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My Garden (Book) Paperback – May 15, 2001

21 customer reviews

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Editorial Reviews

From Publishers Weekly

"I wanted a garden that looked like something I had in my mind's eye, but exactly what that might be I did not know and even now do not know." Celebrated novelist Kincaid (The Autobiography of My Mother) should delight fans of her fiction and connoisseurs of the literature of horticulture with this personable and brightly descriptive, if somewhat rambling, book-length essay, most of it about her own garden in Vermont. Kincaid (who last year edited the anthology My Favorite Plant) shuttles constantly and with ease between the practical, technical difficulties of gardening and the larger meanings it makes available. She asks herself why her new weeping wisterias won't look right on her stone terrace; why her Carpinus betulus Pendula looks so lonely amid poppies and "late-blooming monkshood"; what's wrong with roses, and what's good about Blue Lake green beans; and how to stack up stones. But she also coaxes from her plot of earth more philosophical and psychological questions--inquiries about geography, heritage, marriage, motherhood, power; "how to make a house a home"; whether and for whom "to name is to possess." Kincaid's Antiguan upbringing recurs as a point of comparison, a source of political insights and a focus of nostalgia: "it dawned on me that the garden I was making... resembled a map of the Caribbean and the sea that surrounds it." A botany-centered trip to Kunming, China, gives the last chapter a welcome change of scene. Kincaid, her publisher and their designers have made of her meditations a remarkably attractive physical object, suffused outside and in by shades of green and decorated throughout with illustrations by Jill Fox. (Dec.)
Copyright 1999 Reed Business Information, Inc. --This text refers to an out of print or unavailable edition of this title.

From Library Journal

Kincaid blends a fertile inner life, botanical and colonial history, gardening lore, and her long gardening experience to create a rich, rewarding read. She contrasts the colonial specimen plants of the botanical garden of St. John's, in her native Antigua, with the wild, unruly garden she's created at her current home in Vermont. This garden, says Kincaid, reflects her passions and interests. "When it dawned on me that the garden I was making... resembled a map of the Caribbean and the sea that surrounds it... I only marveled at the way a garden is for me an exercise in memory, a way of getting to a past that is my own." Kincaid is a hopeful, imaginative gardener who lazily pages through catalogs during the long Vermont winters and plans trips to China, Giverney, and Sissinghurst to further feed her passion for plants. "I wanted a garden that looked like something I had in my mind's eye, but exactly what that might be I did not know. And this must be why: the garden for me is so bound up with words about the garden, with words themselves, that any set idea of the garden, any set picture, is a provocation to me." Is her ideal possible? "I shall never have the garden I have in my mind but that for me is the joy of it; certain things can never be realized so all the more reason to attempt them."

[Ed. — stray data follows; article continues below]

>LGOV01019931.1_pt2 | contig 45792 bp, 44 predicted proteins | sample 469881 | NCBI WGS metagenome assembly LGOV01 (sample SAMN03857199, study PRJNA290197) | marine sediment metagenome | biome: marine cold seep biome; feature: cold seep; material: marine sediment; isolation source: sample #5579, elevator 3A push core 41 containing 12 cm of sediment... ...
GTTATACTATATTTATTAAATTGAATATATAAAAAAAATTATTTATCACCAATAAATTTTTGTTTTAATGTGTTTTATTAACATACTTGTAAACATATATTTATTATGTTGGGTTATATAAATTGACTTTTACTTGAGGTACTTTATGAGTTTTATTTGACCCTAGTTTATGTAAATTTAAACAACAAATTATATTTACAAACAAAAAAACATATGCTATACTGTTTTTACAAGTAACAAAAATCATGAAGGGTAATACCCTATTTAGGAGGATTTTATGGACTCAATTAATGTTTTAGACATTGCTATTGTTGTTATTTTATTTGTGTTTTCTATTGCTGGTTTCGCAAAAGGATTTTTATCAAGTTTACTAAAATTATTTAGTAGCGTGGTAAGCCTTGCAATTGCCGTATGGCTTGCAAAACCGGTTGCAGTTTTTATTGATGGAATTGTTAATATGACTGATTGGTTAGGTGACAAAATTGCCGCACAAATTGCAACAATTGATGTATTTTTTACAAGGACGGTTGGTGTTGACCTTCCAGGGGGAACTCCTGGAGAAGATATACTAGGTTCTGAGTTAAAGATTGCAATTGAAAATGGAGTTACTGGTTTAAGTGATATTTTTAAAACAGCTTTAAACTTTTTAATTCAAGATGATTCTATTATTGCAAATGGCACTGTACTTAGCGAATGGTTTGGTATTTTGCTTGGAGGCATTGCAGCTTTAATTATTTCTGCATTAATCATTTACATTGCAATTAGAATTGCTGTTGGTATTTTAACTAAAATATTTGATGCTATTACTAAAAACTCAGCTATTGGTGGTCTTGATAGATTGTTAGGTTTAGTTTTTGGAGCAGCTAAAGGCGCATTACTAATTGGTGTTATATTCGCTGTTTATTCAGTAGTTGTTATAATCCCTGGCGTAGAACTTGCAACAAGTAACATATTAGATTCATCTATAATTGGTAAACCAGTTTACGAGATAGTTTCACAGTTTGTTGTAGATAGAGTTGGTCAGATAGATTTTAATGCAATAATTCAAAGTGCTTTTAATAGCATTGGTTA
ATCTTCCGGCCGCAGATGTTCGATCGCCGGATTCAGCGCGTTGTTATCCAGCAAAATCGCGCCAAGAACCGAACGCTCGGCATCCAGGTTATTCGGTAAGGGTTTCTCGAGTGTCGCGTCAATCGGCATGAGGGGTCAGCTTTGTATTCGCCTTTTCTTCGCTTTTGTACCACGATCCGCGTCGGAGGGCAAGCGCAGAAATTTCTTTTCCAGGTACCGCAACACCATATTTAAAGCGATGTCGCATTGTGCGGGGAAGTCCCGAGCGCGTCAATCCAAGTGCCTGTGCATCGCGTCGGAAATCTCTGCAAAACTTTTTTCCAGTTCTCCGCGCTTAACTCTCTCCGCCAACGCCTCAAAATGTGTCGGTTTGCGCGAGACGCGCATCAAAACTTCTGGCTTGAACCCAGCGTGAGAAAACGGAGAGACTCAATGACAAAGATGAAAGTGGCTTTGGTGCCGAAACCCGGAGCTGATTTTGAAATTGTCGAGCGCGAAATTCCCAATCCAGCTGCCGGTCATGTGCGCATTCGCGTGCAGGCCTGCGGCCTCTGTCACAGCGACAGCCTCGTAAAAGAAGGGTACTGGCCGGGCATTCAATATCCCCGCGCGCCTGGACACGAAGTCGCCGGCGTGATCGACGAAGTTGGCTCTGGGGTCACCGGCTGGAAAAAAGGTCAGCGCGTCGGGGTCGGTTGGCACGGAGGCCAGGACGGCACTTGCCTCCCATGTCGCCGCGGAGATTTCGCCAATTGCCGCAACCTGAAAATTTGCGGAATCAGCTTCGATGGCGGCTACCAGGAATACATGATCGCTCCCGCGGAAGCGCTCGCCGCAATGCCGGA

Copyright 1999 Reed Business Information, Inc. --This text refers to an out of print or unavailable edition of this title.

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Product Details

  • Paperback: 229 pages
  • Publisher: Farrar, Straus and Giroux; 1st edition (May 15, 2001)
  • Language: English
  • ISBN-10: 0374527768
  • ISBN-13: 978-0374527761
  • Product Dimensions: 5.5 x 0.7 x 8.3 inches
  • Shipping Weight: 9.6 ounces (View shipping rates and policies)
  • Average Customer Review: 3.0 out of 5 stars  See all reviews (21 customer reviews)
  • Amazon Best Sellers Rank: #1,118,151 in Books (See Top 100 in Books)

More About the Author

Jamaica Kincaid's works include, Mr Potter, The Autobiography of My Mother, and My Brother, a memoir. She lives in Bennington, Vermont.

Customer Reviews

Most Helpful Customer Reviews

46 of 48 people found the following review helpful By DAMwriter on December 9, 1999
Format: Hardcover
I must confess to having never read any of Ms. Kincaid's earlier work, but having enjoyed this book as much as I did, I will certainly seek out her other writings.
This book is an open, descriptive peek into the pleasures and peeves of gardening, and into Ms. Kincaid's own idiosyncratic - alternately heartwarming and annoying - view of herself, her family, her friends and acquaintances, and history. It takes the "garden as metaphor for life" theme into entirely new and thought-provoking directions.
Her style (writing as the novice Kincaid reader that I am) was unusual - very conversational, sometimes rambling and disjointed - and took some getting used to. But once I got into the essays, I found it entirely engaging. She delivers an honest appraisal of her strengths and her weaknesses, as a gardener and as a person. Her enemies (insect, animal and human) became my enemies, her heroes became my heroes (I've registered for a symposium featuring Dan of Heronswood Gardens already!), and her ideas never failed to generate my own questions and (sometimes) answers.